FDE won't even work for data at rest unless you can do split keys and auditing.

This isn't about security this is about complience.


How can the access log help you? Presumably only the sysadmin and the EMR application should have SQL accounts; the only person this guards against is the sysadmin, unless the application passes through the user ID it's querying on behalf of somehow? Otherwise, you know that a query happened but not who ran it.


You need to be able to trace individual queries which MSSQL also makes it easy since you can pass the user identity and map it to a set of credentials on the DB side automatically.

But in general again this isn't about security it's about complience so it's more about doing things by the book and a very specific one.


Wouldnt it be easier just to run sql server on windows at that point to take advantage of the ms ecosystem ?

Edit: I am not familar with much of anything microsoft related.


It is hard to run Windows Server in the style favored by serious devops shops- CI for infrastructure, totally automated bring up, etc. There are lots of companies that don't/won't run SQL Server because they don't think they can do that with windows, or don't want to try and port their tooling.


It's really not, it's that most devops engineers don't want to learn or even bother and most windows sysadmins simply don't know how.

Windows automation kinda died when system admins stopped needing to know how to work with JET DB when needing to do one serious ad work.

I don't can't think of a single CI or automation thing that works with Linux that you can't do in Windows if pushed I can probably come with considerably more things which are opposite.

Licensing is the only thing really that makes windows machines a pain to work with unless you are big enough for a sell reporting volume licensing scheme.


> > It is hard to run Windows Server…

> It's really not, it's that most devops engineers don't want to learn or even bother and most windows sysadmins simply don't know how.

From a hiring/project/management perspective, this is my definition of "hard".

From a sysadmin perspective, a huge problem is the amount of knowledge needed to be an effective windows sysadmin absolutely dwarfs -- by several orders of magnitude -- the amount of knowledge needed to be effective on Linux.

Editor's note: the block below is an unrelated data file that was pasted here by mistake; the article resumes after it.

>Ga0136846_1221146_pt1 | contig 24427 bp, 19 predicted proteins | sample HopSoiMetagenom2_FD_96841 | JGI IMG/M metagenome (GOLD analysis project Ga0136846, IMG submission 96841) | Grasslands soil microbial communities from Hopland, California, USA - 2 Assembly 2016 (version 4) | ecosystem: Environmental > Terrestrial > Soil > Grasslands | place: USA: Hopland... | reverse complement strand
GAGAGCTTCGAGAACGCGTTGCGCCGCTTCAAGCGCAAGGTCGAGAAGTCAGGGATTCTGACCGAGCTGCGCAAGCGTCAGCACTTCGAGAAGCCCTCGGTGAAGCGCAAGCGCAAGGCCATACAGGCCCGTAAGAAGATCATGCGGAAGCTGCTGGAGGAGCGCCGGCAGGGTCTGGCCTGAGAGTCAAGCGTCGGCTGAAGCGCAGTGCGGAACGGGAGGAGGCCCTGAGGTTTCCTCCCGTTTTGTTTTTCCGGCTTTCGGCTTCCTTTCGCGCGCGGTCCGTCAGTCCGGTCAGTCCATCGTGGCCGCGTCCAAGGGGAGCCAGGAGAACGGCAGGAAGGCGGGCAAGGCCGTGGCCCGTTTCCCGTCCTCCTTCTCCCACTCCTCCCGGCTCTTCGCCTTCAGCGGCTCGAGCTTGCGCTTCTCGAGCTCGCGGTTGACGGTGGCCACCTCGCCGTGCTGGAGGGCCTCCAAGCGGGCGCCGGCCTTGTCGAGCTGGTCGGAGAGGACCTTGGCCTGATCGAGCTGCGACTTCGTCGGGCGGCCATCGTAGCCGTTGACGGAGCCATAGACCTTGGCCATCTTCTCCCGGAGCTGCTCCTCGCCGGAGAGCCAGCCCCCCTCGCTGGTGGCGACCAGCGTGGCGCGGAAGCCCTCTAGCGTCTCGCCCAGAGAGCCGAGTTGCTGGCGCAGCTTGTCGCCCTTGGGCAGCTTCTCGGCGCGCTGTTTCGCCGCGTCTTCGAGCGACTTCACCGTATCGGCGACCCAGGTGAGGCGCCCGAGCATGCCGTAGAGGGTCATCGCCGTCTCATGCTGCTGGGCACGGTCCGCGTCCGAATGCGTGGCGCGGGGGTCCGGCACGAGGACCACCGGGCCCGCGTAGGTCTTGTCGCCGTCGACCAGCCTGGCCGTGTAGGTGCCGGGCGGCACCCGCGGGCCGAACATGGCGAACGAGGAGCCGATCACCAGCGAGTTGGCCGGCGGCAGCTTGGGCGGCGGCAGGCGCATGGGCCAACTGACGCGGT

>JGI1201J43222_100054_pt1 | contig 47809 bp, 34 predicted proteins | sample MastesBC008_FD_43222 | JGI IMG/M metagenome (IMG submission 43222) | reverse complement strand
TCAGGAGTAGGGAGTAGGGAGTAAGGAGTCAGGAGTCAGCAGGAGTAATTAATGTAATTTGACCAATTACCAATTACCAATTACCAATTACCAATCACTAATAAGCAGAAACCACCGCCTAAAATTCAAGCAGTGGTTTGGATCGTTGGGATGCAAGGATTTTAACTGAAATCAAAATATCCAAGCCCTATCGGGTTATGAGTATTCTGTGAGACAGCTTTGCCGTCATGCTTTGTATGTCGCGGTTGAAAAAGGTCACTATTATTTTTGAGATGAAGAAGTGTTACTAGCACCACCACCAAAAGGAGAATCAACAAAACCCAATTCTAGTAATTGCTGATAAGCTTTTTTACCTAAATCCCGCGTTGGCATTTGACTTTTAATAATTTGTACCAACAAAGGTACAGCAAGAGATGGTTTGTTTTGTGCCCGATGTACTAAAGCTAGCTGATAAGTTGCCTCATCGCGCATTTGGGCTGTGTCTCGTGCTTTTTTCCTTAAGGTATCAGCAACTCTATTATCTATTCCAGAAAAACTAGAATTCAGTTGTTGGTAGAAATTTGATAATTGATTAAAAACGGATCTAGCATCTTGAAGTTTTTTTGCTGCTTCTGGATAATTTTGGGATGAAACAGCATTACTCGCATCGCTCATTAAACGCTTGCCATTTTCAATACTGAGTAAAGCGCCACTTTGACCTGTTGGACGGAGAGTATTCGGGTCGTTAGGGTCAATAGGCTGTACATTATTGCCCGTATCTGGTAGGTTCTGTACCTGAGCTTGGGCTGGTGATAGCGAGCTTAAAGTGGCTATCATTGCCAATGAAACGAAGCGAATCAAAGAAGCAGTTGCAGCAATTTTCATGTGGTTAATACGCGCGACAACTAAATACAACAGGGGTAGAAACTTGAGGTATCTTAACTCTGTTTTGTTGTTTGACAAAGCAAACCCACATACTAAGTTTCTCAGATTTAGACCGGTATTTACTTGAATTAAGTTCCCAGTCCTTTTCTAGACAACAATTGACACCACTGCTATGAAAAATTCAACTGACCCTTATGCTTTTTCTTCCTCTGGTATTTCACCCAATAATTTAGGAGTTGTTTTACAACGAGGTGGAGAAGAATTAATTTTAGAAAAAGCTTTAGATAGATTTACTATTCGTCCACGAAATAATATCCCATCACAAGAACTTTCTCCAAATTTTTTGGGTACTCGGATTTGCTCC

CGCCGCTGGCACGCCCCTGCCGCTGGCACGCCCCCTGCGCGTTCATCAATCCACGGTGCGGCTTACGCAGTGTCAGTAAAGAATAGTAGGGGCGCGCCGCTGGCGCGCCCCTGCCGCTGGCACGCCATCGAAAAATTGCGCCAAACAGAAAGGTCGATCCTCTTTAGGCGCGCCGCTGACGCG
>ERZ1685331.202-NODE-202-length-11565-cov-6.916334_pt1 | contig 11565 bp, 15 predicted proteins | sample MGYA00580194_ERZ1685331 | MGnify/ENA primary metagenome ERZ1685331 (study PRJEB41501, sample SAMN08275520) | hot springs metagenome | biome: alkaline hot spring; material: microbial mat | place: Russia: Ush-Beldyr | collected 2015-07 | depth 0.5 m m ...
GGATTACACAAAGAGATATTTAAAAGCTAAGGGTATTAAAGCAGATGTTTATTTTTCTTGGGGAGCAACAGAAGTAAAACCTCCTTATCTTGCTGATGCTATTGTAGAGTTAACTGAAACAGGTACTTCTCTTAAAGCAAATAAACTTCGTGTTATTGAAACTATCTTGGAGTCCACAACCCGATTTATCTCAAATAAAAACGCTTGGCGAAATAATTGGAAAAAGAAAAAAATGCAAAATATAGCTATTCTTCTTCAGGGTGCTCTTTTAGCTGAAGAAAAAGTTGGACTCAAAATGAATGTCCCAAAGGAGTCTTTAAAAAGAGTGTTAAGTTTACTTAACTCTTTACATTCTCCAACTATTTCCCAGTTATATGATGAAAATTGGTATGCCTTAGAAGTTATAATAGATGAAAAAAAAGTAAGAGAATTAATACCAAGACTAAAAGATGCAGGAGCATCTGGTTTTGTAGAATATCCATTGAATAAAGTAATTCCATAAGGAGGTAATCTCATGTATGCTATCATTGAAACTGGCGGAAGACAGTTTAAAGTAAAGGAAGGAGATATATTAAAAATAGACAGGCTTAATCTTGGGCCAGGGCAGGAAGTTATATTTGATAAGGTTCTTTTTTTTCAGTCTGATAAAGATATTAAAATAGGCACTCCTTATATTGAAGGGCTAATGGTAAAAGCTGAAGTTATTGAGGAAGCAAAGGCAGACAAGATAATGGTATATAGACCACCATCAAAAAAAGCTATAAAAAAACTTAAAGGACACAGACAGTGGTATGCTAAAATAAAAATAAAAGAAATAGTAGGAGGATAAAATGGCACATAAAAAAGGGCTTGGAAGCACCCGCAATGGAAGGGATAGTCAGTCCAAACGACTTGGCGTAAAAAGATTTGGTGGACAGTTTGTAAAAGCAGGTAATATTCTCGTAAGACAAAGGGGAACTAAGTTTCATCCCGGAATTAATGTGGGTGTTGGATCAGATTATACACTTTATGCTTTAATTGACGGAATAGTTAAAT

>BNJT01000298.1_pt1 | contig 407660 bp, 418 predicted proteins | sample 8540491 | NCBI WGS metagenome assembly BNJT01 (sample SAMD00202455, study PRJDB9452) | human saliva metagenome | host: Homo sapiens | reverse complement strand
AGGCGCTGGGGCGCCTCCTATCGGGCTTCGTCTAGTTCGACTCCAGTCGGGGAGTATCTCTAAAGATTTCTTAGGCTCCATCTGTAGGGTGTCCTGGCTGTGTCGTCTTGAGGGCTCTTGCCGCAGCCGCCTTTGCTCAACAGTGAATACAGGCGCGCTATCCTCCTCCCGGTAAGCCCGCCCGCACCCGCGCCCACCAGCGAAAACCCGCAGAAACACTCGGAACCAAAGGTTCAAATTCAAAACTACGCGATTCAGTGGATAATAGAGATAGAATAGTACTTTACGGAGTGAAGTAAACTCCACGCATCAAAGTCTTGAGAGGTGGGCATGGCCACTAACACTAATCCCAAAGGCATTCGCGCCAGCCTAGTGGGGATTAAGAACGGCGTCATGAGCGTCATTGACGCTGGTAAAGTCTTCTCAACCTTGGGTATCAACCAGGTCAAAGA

How many sysadmins have you heard suggest, with all credulity that the solution is downtime and a reinstall on Windows? on Linux? Once a sysadmin knows how to move files around, run strace and grep, there is very little hidden from them on Linux, while on Windows they still don't even know how to take a backup, which is helped less by Microsoft refusing to publish any documentation that makes them look stupid -- like it being impossible to take an on-line backup of a server running Microsoft Exchange 2007 prior to SP2.

> I don't can't think of a single CI or automation thing that works with Linux that you can't do in Windows if pushed I can probably come with considerably more things which are opposite.

I agree wholeheartedly with that statement.

I hope that UNIX sysadmins want to learn, and bother to learn well the Windows environment better: UNIX sysadmins already know how a system is supposed to work, and it is by large the sheer number of inexperienced Windows sysadmins that make Windows look stupid. UNIX sysadmins have a better chance of running Windows well simply because they won't put up with "have you tried reinstalling everything"?

There's also some really good ideas in the Windows ecosystem that Linux (and even OSX) could really benefit from.

> Licensing is the only thing really that makes windows machines a pain to work with unless you are big enough for a sell reporting volume licensing scheme.

An aside: I'm not so sure this is true anymore, at least not with Azure for infrastructure, and Open programs for desktops/laptops.


"> I don't can't think of a single CI or automation thing that works with Linux that you can't do in Windows if pushed I can probably come with considerably more things which are opposite.

I agree wholeheartedly with that statement.

I hope that UNIX sysadmins want to learn, and bother to learn well the Windows environment better: UNIX sysadmins already know how a system is supposed to work, and it is by large the sheer number of inexperienced Windows sysadmins that make Windows look stupid. UNIX sysadmins have a better chance of running Windows well simply because they won't put up with "have you tried reinstalling everything"?"

Powershell is the key that unlocks Windows administration, I think. Certainly, as somebody that does both platforms, learning Powershell made a big difference to how I work and think when using Windows.

Having said that, Windows Server is still fundamentally bad. The logging is a mess, remote access is awkward compared to SSH on Linux, the failure to properly integrate package management hurts every day, the Registry is still...there, and the list goes on. The disparity of DevOps tooling is another issue. I would agree with the comment that automating Windows takes several times as long as Linux. It's just not happy fun.

At this point, Windows is probably not retrievable. The Windows Server folks will keep improving it bit by bit, but I can't see an argument for continuing to flog the horse and use Windows Server outside of full-dress Microsoft corporate environments.


Windows server has native ssh.

Also wmi always worked and still does.

Logging is great you just need to configure it and register your own triggers and monitors really depends on what you want to log.